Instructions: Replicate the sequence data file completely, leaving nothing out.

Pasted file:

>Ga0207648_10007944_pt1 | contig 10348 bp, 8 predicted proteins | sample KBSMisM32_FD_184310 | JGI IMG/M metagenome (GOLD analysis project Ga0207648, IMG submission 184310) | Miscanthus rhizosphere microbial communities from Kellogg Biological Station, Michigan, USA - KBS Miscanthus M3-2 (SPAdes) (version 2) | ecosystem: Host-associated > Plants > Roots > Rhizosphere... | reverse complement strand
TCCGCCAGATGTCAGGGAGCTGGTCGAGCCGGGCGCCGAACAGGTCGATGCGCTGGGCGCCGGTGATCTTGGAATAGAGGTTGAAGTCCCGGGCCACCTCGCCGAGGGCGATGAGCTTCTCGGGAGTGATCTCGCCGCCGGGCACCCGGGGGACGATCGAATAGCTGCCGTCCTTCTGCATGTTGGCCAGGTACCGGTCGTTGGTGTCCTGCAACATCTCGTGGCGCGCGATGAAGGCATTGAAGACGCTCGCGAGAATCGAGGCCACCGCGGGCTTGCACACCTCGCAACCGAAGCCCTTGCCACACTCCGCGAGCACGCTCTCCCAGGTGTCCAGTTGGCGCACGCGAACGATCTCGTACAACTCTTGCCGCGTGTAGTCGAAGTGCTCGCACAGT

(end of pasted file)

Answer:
>Ga0207648_10007944_pt1 | contig 10348 bp, 8 predicted proteins | sample KBSMisM32_FD_184310 | JGI IMG/M metagenome (GOLD analysis project Ga0207648, IMG submission 184310) | Miscanthus rhizosphere microbial communities from Kellogg Biological Station, Michigan, USA - KBS Miscanthus M3-2 (SPAdes) (version 2) | ecosystem: Host-associated > Plants > Roots > Rhizosphere... | reverse complement strand
TCCGCCAGATGTCAGGGAGCTGGTCGAGCCGGGCGCCGAACAGGTCGATGCGCTGGGCGCCGGTGATCTTGGAATAGAGGTTGAAGTCCCGGGCCACCTCGCCGAGGGCGATGAGCTTCTCGGGAGTGATCTCGCCGCCGGGCACCCGGGGGACGATCGAATAGCTGCCGTCCTTCTGCATGTTGGCCAGGTACCGGTCGTTGGTGTCCTGCAACATCTCGTGGCGCGCGATGAAGGCATTGAAGACGCTCGCGAGAATCGAGGCCACCGCGGGCTTGCACACCTCGCAACCGAAGCCCTTGCCACACTCCGCGAGCACGCTCTCCCAGGTGTCCAGTTGGCGCACGCGAACGATCTCGTACAACTCTTGCCGCGTGTAGTCGAAGTGCTCGCACAGT